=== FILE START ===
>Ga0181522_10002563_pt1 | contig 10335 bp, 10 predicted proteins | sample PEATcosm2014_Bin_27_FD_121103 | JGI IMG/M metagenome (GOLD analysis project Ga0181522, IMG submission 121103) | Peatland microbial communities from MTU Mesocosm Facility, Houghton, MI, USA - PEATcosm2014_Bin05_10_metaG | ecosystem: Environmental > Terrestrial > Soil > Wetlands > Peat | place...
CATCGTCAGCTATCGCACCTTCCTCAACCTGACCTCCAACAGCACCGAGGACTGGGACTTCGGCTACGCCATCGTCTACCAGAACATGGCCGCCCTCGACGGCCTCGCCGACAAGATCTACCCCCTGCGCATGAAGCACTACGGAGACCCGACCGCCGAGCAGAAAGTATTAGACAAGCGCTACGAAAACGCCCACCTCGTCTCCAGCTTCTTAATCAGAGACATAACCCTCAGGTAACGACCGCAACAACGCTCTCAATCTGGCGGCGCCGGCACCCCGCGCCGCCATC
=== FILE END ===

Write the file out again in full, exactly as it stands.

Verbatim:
>Ga0181522_10002563_pt1 | contig 10335 bp, 10 predicted proteins | sample PEATcosm2014_Bin_27_FD_121103 | JGI IMG/M metagenome (GOLD analysis project Ga0181522, IMG submission 121103) | Peatland microbial communities from MTU Mesocosm Facility, Houghton, MI, USA - PEATcosm2014_Bin05_10_metaG | ecosystem: Environmental > Terrestrial > Soil > Wetlands > Peat | place...
CATCGTCAGCTATCGCACCTTCCTCAACCTGACCTCCAACAGCACCGAGGACTGGGACTTCGGCTACGCCATCGTCTACCAGAACATGGCCGCCCTCGACGGCCTCGCCGACAAGATCTACCCCCTGCGCATGAAGCACTACGGAGACCCGACCGCCGAGCAGAAAGTATTAGACAAGCGCTACGAAAACGCCCACCTCGTCTCCAGCTTCTTAATCAGAGACATAACCCTCAGGTAACGACCGCAACAACGCTCTCAATCTGGCGGCGCCGGCACCCCGCGCCGCCATC